Consider two bosses:
Boss A is reserved, rarely gives praise, demands that people meet production and quality standards, has increasingly high expectations, and gets rid of people who cannot do the job. Boss A will tell you in words of one syllable if there is a problem with your performance. Boss A does not suffer fools gladly but, if you are performing well, you'll be left alone.
Boss B is friendly, gives lots of praise, is flexible on production and vague on quality standards, has comfortable expectations, and rarely fires poor performers. Boss B dislikes confrontation and expects you to read the indirect signals of displeasure if there is a problem with your performance. While Boss B will never make you uneasy, there is a lot of management by crisis.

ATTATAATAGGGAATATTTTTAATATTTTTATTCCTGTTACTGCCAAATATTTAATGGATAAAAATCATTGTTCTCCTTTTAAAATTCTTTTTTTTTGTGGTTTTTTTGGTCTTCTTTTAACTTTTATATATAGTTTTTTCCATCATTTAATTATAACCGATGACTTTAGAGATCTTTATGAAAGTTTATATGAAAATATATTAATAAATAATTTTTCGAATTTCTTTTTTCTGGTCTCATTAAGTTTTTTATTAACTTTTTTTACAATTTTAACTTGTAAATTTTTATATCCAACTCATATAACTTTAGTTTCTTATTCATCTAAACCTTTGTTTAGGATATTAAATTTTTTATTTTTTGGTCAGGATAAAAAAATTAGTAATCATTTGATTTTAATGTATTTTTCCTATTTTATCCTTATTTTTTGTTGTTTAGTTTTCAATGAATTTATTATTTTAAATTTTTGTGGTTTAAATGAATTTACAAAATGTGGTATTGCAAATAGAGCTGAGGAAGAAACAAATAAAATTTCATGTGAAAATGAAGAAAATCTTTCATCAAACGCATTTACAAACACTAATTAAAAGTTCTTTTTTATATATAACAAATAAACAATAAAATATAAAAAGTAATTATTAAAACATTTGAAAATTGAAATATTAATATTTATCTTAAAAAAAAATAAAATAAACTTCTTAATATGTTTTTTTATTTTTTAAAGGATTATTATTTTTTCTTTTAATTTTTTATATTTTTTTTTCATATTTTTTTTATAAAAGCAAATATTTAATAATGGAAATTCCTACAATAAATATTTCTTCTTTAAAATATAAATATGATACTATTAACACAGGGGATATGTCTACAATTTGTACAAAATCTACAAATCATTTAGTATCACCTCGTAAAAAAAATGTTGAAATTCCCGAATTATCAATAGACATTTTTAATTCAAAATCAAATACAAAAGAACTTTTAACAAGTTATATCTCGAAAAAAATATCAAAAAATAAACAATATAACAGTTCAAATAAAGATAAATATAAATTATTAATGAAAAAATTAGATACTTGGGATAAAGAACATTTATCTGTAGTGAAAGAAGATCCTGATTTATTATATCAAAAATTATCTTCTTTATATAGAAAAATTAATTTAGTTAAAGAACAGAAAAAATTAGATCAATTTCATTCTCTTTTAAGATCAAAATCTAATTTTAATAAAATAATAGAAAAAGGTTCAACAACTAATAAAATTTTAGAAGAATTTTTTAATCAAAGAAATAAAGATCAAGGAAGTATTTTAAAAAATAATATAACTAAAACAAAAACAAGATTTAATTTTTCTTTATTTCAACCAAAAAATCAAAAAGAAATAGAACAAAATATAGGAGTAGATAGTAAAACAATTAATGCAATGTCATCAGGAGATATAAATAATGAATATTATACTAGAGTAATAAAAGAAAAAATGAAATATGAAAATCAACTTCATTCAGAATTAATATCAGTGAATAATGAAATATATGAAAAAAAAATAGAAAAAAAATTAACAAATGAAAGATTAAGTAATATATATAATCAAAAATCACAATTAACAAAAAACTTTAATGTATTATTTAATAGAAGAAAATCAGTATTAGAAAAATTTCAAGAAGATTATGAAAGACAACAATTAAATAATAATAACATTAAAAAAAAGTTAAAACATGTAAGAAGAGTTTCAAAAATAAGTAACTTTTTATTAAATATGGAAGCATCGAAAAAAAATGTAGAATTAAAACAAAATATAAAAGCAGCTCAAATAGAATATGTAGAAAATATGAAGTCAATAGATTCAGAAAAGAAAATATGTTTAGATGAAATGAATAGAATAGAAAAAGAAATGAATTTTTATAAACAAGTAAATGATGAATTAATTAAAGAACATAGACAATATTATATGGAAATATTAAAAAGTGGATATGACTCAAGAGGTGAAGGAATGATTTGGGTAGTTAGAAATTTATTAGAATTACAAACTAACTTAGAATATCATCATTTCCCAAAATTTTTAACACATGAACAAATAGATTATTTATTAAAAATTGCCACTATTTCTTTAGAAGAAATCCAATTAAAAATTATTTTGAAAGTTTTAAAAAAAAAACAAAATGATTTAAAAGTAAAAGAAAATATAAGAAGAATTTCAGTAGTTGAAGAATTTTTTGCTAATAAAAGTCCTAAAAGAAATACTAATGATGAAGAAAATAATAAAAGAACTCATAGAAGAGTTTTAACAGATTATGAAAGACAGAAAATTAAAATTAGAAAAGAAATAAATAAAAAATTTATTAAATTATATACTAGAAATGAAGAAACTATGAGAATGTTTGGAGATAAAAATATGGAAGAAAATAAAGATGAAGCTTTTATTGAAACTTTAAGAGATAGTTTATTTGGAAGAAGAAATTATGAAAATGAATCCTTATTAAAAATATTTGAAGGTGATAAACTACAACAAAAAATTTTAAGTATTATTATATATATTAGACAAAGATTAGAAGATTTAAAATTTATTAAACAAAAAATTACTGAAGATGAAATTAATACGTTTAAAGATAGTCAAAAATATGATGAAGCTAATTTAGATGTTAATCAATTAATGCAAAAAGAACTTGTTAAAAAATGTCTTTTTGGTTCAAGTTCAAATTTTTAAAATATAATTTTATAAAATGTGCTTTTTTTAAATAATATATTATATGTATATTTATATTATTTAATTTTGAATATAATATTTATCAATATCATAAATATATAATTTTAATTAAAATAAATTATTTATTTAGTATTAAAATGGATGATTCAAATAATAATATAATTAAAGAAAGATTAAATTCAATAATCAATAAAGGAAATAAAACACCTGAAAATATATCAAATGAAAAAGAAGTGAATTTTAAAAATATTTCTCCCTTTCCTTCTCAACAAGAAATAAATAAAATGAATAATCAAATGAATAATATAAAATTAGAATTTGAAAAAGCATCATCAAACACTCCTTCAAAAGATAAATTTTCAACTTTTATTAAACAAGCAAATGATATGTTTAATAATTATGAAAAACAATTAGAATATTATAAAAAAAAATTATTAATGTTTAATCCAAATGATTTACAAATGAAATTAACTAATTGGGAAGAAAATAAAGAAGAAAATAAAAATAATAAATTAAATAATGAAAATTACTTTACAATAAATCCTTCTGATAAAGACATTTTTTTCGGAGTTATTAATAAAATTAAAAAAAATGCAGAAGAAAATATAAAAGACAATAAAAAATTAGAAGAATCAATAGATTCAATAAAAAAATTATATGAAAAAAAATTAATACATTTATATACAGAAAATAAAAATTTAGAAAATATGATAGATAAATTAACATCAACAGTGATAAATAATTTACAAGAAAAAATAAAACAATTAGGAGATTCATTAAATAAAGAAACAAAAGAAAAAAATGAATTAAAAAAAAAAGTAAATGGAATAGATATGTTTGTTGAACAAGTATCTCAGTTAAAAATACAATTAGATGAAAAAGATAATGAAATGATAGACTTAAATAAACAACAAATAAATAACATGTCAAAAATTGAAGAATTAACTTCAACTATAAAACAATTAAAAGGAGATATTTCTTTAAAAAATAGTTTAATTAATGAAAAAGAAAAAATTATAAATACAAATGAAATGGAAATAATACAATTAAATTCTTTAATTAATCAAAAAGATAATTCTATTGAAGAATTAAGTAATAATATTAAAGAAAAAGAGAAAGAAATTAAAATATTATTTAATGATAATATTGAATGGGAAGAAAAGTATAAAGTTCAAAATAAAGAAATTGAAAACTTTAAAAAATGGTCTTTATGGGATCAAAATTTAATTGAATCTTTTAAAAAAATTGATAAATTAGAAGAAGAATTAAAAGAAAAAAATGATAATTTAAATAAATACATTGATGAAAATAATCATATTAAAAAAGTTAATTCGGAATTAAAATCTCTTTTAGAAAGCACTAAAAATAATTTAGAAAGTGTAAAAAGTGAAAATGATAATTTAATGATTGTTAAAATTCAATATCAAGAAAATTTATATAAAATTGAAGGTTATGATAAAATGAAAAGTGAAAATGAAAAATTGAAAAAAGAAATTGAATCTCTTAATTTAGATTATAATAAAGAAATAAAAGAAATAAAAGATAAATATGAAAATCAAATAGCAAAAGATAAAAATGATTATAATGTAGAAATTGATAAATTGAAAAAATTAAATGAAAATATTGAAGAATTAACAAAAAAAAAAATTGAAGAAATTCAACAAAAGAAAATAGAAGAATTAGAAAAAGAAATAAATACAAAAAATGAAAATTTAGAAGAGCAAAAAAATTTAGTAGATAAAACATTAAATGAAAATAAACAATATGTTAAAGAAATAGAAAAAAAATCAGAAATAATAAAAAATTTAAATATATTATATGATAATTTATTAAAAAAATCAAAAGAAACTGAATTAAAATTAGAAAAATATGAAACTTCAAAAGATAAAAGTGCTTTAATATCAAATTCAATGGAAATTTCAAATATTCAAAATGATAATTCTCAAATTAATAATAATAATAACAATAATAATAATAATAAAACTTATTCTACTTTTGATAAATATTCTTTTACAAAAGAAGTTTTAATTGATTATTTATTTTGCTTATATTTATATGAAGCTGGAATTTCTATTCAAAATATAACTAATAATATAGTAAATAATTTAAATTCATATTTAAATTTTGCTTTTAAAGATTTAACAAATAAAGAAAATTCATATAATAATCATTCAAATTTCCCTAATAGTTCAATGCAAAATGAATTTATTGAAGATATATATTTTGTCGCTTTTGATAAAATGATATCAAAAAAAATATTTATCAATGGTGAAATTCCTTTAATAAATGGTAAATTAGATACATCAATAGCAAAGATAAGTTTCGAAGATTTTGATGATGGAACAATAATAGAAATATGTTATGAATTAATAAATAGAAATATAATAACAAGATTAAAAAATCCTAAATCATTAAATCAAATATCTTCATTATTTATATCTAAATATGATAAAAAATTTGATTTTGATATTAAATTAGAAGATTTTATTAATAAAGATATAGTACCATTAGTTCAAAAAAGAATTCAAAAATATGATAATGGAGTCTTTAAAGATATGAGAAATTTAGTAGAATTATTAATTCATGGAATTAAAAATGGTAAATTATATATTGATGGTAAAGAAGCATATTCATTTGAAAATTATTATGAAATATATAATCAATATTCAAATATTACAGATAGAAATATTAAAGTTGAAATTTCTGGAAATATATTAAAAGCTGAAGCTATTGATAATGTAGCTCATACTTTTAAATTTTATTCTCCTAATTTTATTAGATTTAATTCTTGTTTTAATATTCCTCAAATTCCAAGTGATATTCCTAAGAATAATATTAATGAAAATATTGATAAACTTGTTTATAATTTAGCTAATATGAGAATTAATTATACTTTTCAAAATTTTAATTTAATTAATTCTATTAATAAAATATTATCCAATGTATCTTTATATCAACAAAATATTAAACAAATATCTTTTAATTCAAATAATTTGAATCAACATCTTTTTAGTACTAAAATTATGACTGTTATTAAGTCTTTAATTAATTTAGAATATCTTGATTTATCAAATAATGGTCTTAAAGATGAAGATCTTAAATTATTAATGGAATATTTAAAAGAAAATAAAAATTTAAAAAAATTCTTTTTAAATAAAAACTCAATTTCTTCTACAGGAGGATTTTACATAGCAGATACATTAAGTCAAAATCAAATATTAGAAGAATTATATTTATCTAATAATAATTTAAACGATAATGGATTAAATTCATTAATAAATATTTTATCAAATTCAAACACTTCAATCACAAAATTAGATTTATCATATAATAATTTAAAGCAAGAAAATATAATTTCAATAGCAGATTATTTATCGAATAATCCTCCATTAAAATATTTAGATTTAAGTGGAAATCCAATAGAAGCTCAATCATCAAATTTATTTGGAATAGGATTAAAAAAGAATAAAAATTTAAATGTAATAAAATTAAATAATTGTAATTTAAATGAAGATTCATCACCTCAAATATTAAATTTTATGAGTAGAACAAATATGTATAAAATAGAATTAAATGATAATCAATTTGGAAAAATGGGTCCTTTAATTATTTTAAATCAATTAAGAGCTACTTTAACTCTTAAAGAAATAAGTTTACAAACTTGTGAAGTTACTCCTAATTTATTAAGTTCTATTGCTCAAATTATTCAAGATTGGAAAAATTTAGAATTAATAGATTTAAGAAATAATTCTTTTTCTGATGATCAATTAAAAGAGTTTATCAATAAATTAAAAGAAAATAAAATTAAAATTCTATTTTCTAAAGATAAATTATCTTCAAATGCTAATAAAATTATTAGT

For whom would you rather work?
The advantage of working for Boss A, of course, is you know where you stand. Moreover, you won't have to shoulder the workload of coworkers who aren't performing because Boss A will either turn them around or fire them. You can take pride in working on a team that produces and you may learn a lot about anticipating and heading off problems. You can be sure that any praise you receive has not been devalued through inflation.
Unfortunately, far too many new supervisors slip into Boss B mode. They equate being demanding with being cruel, unpleasant, or uncaring. They seek an arrangement with the employees in which neither side demands too much from the other. In their quest to be kind, they can create a highly demoralizing environment for those who are looking for challenging and meaningful work.
Strive for a blend, but if you have to pick, go with Boss A.
Michael Wade writes Execupundit.com, an eclectic combination of management advice, observations, and links. A partner with the Phoenix firm of Sanders Wade Rodarte Consulting Inc., he has advised private and public-sector organizations for more than 30 years.